Heart surgeon Pedro del Nido performs pint-size miracles saving children in womb

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Dr. Pedro del Nido is a pediatric heart surgeon who has changed the heart of surgery, giving thousands of children a chance of a normal childhood, or close, and a shot at a future.

As Chief of Cardiac Surgery at Boston Children’s Hospital, one of the procedures Dr. del Nido is particularly renowned for is one he performs on infants while they are still in the womb – a surgery with as much risk as rewards.

“There’s a sub-group of children [who] are born with really only one side of the heart,” he explains. “We have a number of them, close to probably 80 or 100, that we have converted over to two ventricles … which I think gives them a much better long-term outlook.”

Dr. del Nido, who entered medical school as a teenager, says that of all his accomplishments, performing prenatal surgery is the one he is the proudest.

“It changed the paradigm,” he told Fox News Latino.

Dr. del Nido was born in Santiago, Chile and moved to Wisconsin with his family when he was 10 years old. He laughs when he remembers his first academic experience in the United States.

“I was monolingual. I remember when I first arrived in the summer, my mother immediately put me in summer school and I had no idea what was going on. I understood a few words but people spoke so fast I didn’t understand. They flunked me … they gave me Fs for everything because I didn’t know anything.”

He says it was his parents who pushed him to not see language as a barrier to his success. “My mother was someone who also kind of threw you in and you sort of had to, you know, float to the top … My father was a physician, he was a surgeon. So from the time I can remember there was no question [as to] what I was going to do. I was going to be a doctor.”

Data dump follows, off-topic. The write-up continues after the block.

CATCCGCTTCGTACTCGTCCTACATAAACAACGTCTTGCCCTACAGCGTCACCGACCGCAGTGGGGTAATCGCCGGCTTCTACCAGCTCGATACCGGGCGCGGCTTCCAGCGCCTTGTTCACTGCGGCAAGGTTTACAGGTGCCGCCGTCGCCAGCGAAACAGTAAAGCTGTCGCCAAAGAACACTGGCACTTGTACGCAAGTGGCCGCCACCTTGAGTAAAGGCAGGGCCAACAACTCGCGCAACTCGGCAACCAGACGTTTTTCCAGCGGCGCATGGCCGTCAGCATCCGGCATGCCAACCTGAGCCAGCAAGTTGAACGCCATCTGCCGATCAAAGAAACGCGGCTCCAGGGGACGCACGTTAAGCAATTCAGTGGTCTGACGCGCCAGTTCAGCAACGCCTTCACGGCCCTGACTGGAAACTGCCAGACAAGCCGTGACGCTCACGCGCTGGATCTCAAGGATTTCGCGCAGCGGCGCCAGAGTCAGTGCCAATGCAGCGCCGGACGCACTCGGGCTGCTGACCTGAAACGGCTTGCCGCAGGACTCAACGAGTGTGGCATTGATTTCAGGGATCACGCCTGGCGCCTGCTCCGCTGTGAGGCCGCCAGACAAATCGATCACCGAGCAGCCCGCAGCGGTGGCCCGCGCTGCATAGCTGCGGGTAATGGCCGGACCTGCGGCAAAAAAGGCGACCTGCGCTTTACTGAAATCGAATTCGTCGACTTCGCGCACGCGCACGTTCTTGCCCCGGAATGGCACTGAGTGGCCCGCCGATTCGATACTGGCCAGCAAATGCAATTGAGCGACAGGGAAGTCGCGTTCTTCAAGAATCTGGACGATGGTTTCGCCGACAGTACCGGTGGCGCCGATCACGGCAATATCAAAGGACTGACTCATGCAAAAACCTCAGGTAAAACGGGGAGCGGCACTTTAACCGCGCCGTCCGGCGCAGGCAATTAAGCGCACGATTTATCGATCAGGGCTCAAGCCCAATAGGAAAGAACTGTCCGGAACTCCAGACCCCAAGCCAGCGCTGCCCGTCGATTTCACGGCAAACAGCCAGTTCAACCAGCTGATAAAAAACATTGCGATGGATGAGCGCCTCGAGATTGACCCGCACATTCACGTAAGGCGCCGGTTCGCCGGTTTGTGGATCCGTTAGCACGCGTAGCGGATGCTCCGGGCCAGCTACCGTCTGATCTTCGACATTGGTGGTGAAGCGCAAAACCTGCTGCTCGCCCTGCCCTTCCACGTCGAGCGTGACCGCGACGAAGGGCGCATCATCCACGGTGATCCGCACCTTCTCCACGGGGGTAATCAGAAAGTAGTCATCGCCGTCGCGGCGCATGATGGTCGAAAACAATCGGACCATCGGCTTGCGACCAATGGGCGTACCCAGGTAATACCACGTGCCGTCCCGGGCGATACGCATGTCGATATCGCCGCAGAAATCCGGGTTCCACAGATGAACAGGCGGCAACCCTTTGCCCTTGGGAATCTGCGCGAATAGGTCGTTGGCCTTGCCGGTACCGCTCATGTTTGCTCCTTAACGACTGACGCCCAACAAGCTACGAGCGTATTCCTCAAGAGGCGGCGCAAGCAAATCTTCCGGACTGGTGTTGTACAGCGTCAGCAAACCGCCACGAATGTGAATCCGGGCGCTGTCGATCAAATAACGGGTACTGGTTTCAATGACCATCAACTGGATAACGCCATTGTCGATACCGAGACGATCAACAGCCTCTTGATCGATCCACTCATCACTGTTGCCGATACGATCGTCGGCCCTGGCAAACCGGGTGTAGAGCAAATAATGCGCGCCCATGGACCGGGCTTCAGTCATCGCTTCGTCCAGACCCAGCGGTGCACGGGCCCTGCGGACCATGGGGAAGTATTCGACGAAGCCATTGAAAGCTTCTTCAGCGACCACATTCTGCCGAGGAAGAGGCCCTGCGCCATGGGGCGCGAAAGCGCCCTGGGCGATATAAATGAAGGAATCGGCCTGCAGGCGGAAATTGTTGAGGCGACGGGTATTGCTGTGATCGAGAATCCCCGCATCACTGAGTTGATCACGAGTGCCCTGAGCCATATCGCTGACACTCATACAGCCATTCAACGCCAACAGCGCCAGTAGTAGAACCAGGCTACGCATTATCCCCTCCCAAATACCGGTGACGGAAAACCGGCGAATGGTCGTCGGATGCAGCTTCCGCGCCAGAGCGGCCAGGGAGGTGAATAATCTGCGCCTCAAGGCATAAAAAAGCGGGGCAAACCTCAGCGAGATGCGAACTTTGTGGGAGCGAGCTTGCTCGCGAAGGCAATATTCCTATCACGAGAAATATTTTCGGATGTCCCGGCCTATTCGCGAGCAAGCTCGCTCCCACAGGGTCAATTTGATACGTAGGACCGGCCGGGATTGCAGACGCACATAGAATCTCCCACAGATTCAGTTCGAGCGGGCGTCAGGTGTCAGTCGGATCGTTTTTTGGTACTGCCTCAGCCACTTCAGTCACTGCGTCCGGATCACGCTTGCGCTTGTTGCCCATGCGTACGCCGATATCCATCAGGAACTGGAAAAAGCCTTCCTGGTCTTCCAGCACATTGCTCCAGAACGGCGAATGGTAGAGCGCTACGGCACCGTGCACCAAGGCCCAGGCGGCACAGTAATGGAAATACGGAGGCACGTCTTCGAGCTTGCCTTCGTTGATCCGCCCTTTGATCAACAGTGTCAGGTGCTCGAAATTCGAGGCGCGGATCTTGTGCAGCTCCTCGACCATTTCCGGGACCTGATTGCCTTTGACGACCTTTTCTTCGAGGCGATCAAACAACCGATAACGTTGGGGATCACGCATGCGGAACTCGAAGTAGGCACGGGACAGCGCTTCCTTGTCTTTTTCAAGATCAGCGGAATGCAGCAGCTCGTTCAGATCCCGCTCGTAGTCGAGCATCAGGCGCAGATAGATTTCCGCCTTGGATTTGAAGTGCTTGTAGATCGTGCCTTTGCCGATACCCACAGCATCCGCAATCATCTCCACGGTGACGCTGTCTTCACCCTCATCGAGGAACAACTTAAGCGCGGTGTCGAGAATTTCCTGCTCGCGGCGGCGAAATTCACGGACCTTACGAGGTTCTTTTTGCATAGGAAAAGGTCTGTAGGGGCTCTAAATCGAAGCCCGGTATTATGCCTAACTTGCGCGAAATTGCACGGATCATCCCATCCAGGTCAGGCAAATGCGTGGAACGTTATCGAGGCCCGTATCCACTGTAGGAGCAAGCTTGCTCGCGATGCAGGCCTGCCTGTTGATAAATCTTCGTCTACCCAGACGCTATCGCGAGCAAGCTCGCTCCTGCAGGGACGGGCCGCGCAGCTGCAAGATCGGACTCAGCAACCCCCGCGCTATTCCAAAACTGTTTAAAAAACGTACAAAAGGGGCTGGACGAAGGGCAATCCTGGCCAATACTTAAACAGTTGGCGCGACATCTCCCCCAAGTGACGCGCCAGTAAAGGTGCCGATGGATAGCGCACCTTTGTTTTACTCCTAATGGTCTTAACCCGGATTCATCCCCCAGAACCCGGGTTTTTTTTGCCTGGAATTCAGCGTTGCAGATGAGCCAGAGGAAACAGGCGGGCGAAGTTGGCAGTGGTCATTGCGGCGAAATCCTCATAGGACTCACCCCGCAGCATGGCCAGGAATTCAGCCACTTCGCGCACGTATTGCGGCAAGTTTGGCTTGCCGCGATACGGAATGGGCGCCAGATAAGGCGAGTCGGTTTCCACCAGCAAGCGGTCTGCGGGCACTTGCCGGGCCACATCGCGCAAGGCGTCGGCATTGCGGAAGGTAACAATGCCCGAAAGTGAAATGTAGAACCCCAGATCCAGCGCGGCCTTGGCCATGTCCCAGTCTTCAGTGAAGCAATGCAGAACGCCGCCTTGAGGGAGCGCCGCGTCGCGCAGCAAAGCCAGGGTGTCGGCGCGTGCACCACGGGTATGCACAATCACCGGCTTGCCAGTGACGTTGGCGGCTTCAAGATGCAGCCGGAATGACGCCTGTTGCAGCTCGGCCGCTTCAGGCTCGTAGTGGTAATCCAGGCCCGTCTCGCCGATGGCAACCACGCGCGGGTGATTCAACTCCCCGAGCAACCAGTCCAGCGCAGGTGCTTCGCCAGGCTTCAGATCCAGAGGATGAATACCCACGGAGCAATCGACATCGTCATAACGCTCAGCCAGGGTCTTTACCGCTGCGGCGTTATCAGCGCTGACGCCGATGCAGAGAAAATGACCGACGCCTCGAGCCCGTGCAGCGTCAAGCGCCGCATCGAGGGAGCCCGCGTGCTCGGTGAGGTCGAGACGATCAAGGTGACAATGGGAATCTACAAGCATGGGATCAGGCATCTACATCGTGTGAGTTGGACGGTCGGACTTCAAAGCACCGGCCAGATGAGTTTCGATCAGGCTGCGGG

And that happened sooner rather than later. After only five years, del Nido enrolled in college at age fifteen. He says his biggest challenge was not being an underdog among his peers, but finding girls his age. “I was always younger than everybody else so even dating was a problem, but I figured it out,” he jokes.

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So Dr. del Nido went from flunking summer school to flying through college. He finished up in three years and entered University of Wisconsin Medical School.

It was here, he says, where he found his calling.

“I decided surgery was really what I wanted to do. It sort of fit my character, I like working with my hands and I like seeing the results of what you do immediately so that fit my personality,” he says.

Del Nido says what really caught his eye about pediatric heart surgery was the challenge. “Birth defects of the heart vary enormously,” he explains. “They can be from very simple to very complicated things, and no two are exactly alike.”

But it’s not just the challenge what keeps the doctor engaged, it’s the pint-size patients he helps. “To watch them not only survive but do well and then thrive. And then do other things, real accomplishments. That’s a life that could have gone very differently,” he notes.

At the heart of his accomplishments, del Nido says, lies his Hispanic heritage. “You cannot ever forget your heritage,” he told FNL. When he was in medical school, del Nido volunteered as a lobbyist in the Wisconsin state legislature, fighting for migrant farm worker’s rights.

“Our proudest moment was when we got a bilingual education bill passed through … Some things look impossible, but I think if you just keep working at it, you’ll accomplish many things you never thought you could,” he says.

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